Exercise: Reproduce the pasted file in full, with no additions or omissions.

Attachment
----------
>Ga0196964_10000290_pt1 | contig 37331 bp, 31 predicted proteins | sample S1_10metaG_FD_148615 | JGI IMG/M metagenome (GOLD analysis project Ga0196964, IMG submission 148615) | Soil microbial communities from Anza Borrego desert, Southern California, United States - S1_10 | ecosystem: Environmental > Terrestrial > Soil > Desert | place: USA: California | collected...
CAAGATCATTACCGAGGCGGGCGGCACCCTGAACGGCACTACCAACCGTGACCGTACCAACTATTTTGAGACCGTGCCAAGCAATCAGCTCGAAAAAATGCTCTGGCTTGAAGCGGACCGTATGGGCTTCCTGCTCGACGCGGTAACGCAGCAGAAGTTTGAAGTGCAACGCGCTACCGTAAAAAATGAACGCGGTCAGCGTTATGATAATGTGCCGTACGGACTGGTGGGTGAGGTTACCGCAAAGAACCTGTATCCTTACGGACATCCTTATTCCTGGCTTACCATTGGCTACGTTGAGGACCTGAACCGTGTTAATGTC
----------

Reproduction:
>Ga0196964_10000290_pt1 | contig 37331 bp, 31 predicted proteins | sample S1_10metaG_FD_148615 | JGI IMG/M metagenome (GOLD analysis project Ga0196964, IMG submission 148615) | Soil microbial communities from Anza Borrego desert, Southern California, United States - S1_10 | ecosystem: Environmental > Terrestrial > Soil > Desert | place: USA: California | collected...
CAAGATCATTACCGAGGCGGGCGGCACCCTGAACGGCACTACCAACCGTGACCGTACCAACTATTTTGAGACCGTGCCAAGCAATCAGCTCGAAAAAATGCTCTGGCTTGAAGCGGACCGTATGGGCTTCCTGCTCGACGCGGTAACGCAGCAGAAGTTTGAAGTGCAACGCGCTACCGTAAAAAATGAACGCGGTCAGCGTTATGATAATGTGCCGTACGGACTGGTGGGTGAGGTTACCGCAAAGAACCTGTATCCTTACGGACATCCTTATTCCTGGCTTACCATTGGCTACGTTGAGGACCTGAACCGTGTTAATGTC